A survey of European Union states shows that majority of EU members oppose a plan to impose sizable tariffs on Chinese solar panel manufacturers.
The EU trade commission is dealing with its largest issue ever. An estimated $27 billion worth of Chinese solar panels have been sold in the EU.
Germany’s SolarWorld launched a campaign to get the EU to impose tariffs to balance the market. SolarWorld and others that joined the cause argued Chinese manufacturers were selling their solar panels below cost in Europe, a practice known as dumping.
The commission plans to implement tariffs on Chinese solar imports that could average 47 percent starting June 6. The initial tariff would be temporary and the EU would be able to review and revise the policy before they become permanent in December.
Of the 27 union countries, 14 oppose the proposed tariffs including EU financial powerhouse and origin of the trade commission review – Germany.
The EU tariff comes on the heels of one recently implemented in the United States. But the U.S. tariff of 24 to 36 percent is small in comparison to the proposed EU tariffs that could top out at 60 percent for some manufacturers and that will average 47 percent.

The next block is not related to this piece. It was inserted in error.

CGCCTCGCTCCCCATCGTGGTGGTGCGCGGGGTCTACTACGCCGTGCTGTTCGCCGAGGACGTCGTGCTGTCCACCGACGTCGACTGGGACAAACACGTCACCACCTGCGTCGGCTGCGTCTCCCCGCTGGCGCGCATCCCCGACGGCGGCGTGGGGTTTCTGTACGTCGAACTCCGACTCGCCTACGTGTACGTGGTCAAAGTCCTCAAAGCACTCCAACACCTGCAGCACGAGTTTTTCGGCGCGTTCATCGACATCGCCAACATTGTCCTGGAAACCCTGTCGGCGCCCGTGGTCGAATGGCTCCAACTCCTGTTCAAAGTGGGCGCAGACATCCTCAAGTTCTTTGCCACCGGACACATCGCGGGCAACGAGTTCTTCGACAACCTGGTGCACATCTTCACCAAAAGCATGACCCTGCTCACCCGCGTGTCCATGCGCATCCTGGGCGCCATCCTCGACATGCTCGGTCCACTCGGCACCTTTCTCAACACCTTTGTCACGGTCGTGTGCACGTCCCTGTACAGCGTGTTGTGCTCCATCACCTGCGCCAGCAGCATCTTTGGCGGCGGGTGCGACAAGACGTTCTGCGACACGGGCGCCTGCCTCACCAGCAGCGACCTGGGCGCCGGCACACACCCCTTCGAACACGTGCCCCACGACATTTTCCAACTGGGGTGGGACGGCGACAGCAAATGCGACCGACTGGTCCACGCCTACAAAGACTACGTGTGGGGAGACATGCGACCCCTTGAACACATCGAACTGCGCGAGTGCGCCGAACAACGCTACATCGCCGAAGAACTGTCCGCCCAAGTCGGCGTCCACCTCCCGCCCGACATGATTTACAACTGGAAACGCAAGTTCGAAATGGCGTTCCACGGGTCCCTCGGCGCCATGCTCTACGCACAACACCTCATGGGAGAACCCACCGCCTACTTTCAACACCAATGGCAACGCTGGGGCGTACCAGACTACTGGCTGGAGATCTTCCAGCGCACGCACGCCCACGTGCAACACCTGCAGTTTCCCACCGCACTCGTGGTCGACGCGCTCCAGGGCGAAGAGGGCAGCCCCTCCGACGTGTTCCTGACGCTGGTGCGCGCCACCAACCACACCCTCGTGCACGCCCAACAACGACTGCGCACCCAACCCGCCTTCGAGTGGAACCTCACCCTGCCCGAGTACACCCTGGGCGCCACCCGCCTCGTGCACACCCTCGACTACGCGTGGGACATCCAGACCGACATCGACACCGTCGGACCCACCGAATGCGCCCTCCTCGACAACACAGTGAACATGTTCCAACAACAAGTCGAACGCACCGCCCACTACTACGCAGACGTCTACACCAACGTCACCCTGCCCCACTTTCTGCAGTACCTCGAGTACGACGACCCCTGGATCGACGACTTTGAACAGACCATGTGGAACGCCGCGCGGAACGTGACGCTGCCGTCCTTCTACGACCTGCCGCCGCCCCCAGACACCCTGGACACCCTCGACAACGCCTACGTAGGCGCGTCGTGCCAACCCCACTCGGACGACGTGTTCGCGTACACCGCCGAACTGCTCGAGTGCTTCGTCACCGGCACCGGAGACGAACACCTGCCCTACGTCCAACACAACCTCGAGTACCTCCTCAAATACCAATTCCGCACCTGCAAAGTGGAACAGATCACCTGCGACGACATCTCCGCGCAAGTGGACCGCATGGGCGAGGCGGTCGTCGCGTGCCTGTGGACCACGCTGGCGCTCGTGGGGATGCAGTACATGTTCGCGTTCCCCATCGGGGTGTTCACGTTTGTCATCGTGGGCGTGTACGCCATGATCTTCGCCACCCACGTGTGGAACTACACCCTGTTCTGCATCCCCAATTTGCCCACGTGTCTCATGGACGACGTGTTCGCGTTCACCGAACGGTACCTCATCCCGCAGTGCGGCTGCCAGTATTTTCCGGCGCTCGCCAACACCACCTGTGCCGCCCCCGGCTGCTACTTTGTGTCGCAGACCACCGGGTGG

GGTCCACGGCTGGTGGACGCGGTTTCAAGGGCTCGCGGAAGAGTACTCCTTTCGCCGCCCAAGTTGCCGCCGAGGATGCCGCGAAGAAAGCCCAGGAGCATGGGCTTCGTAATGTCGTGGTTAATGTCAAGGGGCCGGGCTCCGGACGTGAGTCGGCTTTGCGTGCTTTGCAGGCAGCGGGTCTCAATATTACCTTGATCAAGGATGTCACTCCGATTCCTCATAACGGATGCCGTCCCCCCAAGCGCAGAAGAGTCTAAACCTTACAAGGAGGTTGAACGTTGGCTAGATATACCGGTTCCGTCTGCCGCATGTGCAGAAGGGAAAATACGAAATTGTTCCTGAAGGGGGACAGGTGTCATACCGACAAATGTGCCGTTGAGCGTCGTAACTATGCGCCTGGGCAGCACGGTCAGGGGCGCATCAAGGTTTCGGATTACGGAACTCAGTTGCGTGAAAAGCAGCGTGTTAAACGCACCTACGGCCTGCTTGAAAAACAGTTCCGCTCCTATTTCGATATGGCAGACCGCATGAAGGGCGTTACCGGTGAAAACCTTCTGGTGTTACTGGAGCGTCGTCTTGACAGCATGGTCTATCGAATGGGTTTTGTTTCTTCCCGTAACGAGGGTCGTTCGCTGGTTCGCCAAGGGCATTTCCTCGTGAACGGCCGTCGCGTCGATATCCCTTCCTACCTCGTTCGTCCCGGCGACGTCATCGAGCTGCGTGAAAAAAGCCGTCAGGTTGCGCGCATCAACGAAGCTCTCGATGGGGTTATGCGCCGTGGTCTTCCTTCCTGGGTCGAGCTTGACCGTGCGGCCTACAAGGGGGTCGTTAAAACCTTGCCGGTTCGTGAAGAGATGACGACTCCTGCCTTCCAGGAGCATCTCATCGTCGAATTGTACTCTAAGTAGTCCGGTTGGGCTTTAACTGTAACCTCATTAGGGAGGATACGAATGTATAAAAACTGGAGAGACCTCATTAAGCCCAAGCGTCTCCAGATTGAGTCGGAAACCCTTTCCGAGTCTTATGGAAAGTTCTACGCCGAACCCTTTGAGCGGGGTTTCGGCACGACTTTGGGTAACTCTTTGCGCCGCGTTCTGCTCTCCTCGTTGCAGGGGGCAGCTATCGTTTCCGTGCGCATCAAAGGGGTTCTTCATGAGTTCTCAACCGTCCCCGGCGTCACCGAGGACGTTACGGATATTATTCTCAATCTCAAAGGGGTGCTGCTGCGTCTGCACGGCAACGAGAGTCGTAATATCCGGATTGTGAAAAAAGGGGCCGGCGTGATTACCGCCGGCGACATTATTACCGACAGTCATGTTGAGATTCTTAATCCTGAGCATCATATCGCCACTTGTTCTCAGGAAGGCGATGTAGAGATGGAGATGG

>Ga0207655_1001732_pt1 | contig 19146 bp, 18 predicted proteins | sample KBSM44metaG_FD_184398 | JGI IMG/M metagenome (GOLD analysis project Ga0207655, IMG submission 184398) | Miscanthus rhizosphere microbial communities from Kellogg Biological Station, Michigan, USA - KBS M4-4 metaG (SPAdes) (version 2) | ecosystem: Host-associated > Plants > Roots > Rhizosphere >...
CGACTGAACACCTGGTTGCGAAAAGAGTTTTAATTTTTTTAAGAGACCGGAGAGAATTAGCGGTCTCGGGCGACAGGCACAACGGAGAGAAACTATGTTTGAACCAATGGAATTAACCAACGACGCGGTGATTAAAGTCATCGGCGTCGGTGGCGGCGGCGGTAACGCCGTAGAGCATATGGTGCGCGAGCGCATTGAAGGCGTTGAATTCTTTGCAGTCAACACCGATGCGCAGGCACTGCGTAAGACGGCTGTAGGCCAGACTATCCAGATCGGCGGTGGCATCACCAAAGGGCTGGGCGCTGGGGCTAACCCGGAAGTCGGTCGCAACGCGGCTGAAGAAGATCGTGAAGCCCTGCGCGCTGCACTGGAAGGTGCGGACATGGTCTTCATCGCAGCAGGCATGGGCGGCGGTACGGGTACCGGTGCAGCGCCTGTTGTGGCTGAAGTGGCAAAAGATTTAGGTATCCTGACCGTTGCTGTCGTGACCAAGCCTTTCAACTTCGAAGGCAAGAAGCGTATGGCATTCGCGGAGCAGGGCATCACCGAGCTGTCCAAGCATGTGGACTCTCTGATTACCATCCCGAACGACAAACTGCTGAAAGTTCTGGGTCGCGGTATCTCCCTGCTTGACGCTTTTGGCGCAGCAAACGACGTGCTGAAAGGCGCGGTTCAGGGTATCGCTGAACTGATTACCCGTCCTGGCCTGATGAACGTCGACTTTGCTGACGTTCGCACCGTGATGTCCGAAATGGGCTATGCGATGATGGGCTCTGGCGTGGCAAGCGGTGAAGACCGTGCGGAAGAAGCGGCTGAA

World-wide, nearly 61 percent of all solar photovoltaic panels were made in China and Taiwan, according to a report from Ren21, a French renewable energy industry association. That was a 50 percent increase year-over-year at the same time that European-made solar panels fell to 14 percent of the total market.
In the beginning, tariffs seemed to have broad support from EU members small and large. Germany was an instigator in the trade commission review of Chinese solar panels. But sentiment has changed.
German Chancellor Angela Merkel has said she fears retaliatory action from China and would now prefer a negotiated settlement.
EU Trade Chied Karel De Gucht said he believes the survey shows the impacts of China deploying a legion of lobbyists to EU member states rather than a genuine change of heart on the subject.
“They (the Chinese) are not going to impress me by putting pressure on member states,” Reuters reported that De Gucht told the trade committee. “They can try to put pressure on member states, but they will waste their time trying to do so with me.”
Most news outlets speculate that the tariffs will go through in June, but that they will likely be rolled back before they become permanent at the end of the year.